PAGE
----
To evaluate its effectiveness in people living in low-, medium-, and high-resourced environments, the team tested HemoTypeSC in study centers in Techiman, Ghana; in Martinique, part of the Caribbean Islands; and in Cincinnati, OH. Using a single drop of blood from each of the 587 participants—newborns, children, and adults across the three centers—the HemoTypeSC test correctly identified those with and without sickle cell disease and sickle cell trait in almost all of the cases.
One family in Ghana, for example, learned that their premature baby had sickle-hemoglobin C disease and would have been sent home, undiagnosed, shortly after birth had it not been for the test. Such findings, Serrao said, suggest that HemoTypeSC could set the standard for sickle cell disease testing of newborns, as well as for children at immunization age, across Africa.
Obiageli Nnodu, professor of hematology and blood transfusion and director of the Center of Excellence for Sickle Cell Disease Research and Training at the University of Abuja, has recently published findings on the effectiveness of HemoTypeSC external link and other similar sickle cell disease rapid tests in Nigeria. While the results add to a growing body of evidence, the test may be prone to human error when reading, interpreting and validating test results.
Nnodu is also the Nigeria principal investigator of the Sickle Pan-African Consortium, or SPARCO. The NHLBI-funded consortium currently works to address the burden of sickle cell disease in five African countries, with the development of a database being one of several objectives. Working with existing programs, SPARCO will contribute to the research infrastructure needed to reduce the burden of sickle cell disease across the continent.
“Although newborn screening for sickle cell disease is not a primary SPARCO activity, babies and infants with a sickle cell disease who were diagnosed through our newborn screening program could eventually be enrolled in the registry upon parental consent,” said Nnodu. “These babies could also be part of SPARCO’s implementation studies that focus on preventing infection and administering hydroxyurea, a medicine that can reduce sickle cell disease complications.”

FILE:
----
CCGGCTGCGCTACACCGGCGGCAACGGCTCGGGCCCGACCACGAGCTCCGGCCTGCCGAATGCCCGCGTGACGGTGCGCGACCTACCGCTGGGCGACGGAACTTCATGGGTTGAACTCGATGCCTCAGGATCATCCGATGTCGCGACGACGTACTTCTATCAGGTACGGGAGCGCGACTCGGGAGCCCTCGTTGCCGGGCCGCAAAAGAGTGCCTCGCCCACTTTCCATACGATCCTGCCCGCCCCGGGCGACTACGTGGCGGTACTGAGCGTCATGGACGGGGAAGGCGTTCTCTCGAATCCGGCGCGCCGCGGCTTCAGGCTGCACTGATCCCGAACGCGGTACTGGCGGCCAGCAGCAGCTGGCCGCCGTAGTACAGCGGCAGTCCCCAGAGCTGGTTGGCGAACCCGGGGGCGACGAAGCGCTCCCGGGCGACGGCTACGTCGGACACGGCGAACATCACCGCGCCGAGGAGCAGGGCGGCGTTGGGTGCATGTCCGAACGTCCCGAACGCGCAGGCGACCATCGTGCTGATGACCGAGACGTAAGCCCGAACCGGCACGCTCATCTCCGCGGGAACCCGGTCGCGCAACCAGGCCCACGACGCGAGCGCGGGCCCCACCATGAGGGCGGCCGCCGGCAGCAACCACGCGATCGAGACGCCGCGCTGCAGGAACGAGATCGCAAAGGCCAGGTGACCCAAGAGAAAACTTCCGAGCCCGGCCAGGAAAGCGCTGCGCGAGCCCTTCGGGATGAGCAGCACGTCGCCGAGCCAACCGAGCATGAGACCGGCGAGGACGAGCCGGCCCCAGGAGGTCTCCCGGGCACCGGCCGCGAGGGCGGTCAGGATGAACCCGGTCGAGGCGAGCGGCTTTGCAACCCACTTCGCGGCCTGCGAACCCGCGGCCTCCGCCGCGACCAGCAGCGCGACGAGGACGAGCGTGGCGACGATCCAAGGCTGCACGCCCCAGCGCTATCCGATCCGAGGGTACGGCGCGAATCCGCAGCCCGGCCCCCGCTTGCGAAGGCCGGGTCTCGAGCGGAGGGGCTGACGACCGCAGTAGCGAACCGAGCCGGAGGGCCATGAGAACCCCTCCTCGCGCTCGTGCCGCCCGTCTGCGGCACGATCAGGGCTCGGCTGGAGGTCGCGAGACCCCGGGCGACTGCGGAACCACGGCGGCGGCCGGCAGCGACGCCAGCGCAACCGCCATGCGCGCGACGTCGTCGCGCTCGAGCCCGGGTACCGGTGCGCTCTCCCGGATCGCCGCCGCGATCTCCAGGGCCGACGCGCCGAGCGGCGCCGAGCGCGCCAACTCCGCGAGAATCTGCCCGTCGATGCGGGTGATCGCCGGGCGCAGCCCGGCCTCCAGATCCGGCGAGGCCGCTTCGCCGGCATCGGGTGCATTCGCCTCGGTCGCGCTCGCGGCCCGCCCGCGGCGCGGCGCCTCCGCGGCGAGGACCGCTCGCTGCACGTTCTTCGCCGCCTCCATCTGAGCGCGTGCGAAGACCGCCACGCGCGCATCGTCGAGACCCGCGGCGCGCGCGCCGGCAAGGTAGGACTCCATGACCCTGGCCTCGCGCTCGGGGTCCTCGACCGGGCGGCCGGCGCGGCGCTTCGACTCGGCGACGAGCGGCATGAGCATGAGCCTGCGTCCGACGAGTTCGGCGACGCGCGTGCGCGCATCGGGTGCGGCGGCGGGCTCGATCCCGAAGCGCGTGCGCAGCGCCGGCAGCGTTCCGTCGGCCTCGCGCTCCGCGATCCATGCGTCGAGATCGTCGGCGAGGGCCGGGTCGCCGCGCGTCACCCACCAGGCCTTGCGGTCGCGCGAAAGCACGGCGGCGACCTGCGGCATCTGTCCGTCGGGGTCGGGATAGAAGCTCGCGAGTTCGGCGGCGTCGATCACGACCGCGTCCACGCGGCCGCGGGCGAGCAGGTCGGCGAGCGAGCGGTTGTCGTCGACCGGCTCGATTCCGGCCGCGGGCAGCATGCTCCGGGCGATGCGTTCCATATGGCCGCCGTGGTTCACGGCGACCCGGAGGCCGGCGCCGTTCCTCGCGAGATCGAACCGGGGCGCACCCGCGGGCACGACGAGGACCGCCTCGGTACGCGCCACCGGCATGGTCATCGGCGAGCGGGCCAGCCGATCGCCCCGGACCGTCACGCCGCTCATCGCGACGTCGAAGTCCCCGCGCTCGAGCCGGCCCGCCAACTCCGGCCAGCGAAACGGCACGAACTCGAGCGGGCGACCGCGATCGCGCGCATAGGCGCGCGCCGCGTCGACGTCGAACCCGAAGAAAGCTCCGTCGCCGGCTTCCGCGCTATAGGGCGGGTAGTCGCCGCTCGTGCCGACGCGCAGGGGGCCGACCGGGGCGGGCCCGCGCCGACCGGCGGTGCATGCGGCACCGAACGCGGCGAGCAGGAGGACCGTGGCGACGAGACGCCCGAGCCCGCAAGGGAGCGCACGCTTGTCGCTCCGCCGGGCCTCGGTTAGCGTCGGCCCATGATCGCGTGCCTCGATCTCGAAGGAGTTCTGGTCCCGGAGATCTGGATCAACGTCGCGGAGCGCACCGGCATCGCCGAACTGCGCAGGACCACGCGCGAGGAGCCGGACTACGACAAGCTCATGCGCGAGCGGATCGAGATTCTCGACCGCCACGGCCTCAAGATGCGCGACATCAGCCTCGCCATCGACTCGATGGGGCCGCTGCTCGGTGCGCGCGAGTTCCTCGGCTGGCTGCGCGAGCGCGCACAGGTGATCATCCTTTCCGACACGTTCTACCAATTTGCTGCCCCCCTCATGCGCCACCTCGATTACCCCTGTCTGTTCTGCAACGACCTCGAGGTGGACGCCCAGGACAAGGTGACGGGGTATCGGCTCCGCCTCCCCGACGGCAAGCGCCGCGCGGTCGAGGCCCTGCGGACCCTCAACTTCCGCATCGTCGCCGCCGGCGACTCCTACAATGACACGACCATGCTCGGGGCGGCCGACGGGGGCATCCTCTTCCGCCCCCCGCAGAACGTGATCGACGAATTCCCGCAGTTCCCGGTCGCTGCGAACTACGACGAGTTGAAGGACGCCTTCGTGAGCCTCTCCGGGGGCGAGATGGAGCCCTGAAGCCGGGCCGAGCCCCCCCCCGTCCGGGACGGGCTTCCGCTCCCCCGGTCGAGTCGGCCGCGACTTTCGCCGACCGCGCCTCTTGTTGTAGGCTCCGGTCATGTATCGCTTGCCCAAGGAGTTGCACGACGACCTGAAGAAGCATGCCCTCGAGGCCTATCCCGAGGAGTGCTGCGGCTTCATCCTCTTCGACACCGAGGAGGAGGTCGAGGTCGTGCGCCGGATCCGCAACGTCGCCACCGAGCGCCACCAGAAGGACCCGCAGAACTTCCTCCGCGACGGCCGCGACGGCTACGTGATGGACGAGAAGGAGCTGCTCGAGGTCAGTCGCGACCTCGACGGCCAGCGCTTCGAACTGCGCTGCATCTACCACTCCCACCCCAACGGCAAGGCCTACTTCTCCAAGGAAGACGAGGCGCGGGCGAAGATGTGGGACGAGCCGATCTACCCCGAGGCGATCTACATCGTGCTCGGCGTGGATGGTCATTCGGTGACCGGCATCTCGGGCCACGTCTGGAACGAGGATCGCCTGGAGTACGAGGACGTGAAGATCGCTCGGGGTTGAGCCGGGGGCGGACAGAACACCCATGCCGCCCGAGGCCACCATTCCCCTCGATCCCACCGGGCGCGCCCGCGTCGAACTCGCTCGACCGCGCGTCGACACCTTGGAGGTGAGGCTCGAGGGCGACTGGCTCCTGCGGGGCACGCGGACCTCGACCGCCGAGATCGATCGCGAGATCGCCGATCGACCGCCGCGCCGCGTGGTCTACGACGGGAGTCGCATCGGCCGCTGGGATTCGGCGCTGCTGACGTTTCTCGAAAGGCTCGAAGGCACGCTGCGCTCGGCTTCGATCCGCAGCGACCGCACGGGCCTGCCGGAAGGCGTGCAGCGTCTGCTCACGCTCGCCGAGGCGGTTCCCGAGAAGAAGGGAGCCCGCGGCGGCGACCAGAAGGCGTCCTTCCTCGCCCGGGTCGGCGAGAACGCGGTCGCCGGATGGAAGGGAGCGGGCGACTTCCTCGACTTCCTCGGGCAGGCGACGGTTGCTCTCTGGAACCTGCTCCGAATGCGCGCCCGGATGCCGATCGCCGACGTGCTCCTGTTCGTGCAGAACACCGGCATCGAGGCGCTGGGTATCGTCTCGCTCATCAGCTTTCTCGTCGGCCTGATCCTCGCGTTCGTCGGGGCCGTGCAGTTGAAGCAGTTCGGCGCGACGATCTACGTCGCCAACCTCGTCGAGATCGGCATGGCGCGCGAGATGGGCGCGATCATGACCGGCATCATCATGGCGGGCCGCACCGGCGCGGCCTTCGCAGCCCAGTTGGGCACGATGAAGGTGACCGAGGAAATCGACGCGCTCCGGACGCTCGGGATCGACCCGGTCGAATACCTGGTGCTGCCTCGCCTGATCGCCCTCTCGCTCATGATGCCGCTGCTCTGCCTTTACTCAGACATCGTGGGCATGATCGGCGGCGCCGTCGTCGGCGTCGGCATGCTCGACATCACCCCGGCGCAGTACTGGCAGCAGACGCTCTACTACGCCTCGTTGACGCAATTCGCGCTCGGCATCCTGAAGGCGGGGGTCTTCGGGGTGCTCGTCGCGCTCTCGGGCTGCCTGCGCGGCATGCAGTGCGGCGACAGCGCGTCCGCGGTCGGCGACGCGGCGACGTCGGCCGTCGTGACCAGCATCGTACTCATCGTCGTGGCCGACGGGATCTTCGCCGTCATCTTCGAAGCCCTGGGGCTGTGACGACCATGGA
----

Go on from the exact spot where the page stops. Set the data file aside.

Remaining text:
Serrao acknowledged that one limitation of HemoTypeSC is its inability to detect hemoglobin D, E, and O, which are common in some parts of the Middle East and Southeast Asia. While this is also a limitation of other sickle cell screening devices, Serrao said users of HemoTypeSC in regions with a high prevalence of these hemoglobin variants should keep this limitation in mind.
Meanwhile, Serrao said he and his colleagues are focused on bringing HemoTypeSC to as many people as possible, including those living in Europe and its territories, where the test is already approved. The test was recently approved by the Kenya Pharmacy & Poisons Board and the National Agency for Food & Drug Administration & Control in Nigeria, with registration by the Ghanaian Food and Drugs Authority expected to imminently follow. In-depth field validations have been conducted thus far in Uganda and Nigeria, with further evaluation underway in other African countries and India. And in the United States, where Serrao said the test could be helpful at blood banks that need to screen new and archived blood samples, HemoTypeSC is awaiting approval.
“HemoTypeSC can help both children and adults afflicted with sickle cell disease,” Serrao said. “Once these young people are identified with the disease, they can be put on medication and become healthy, happy, and extremely productive members of society.”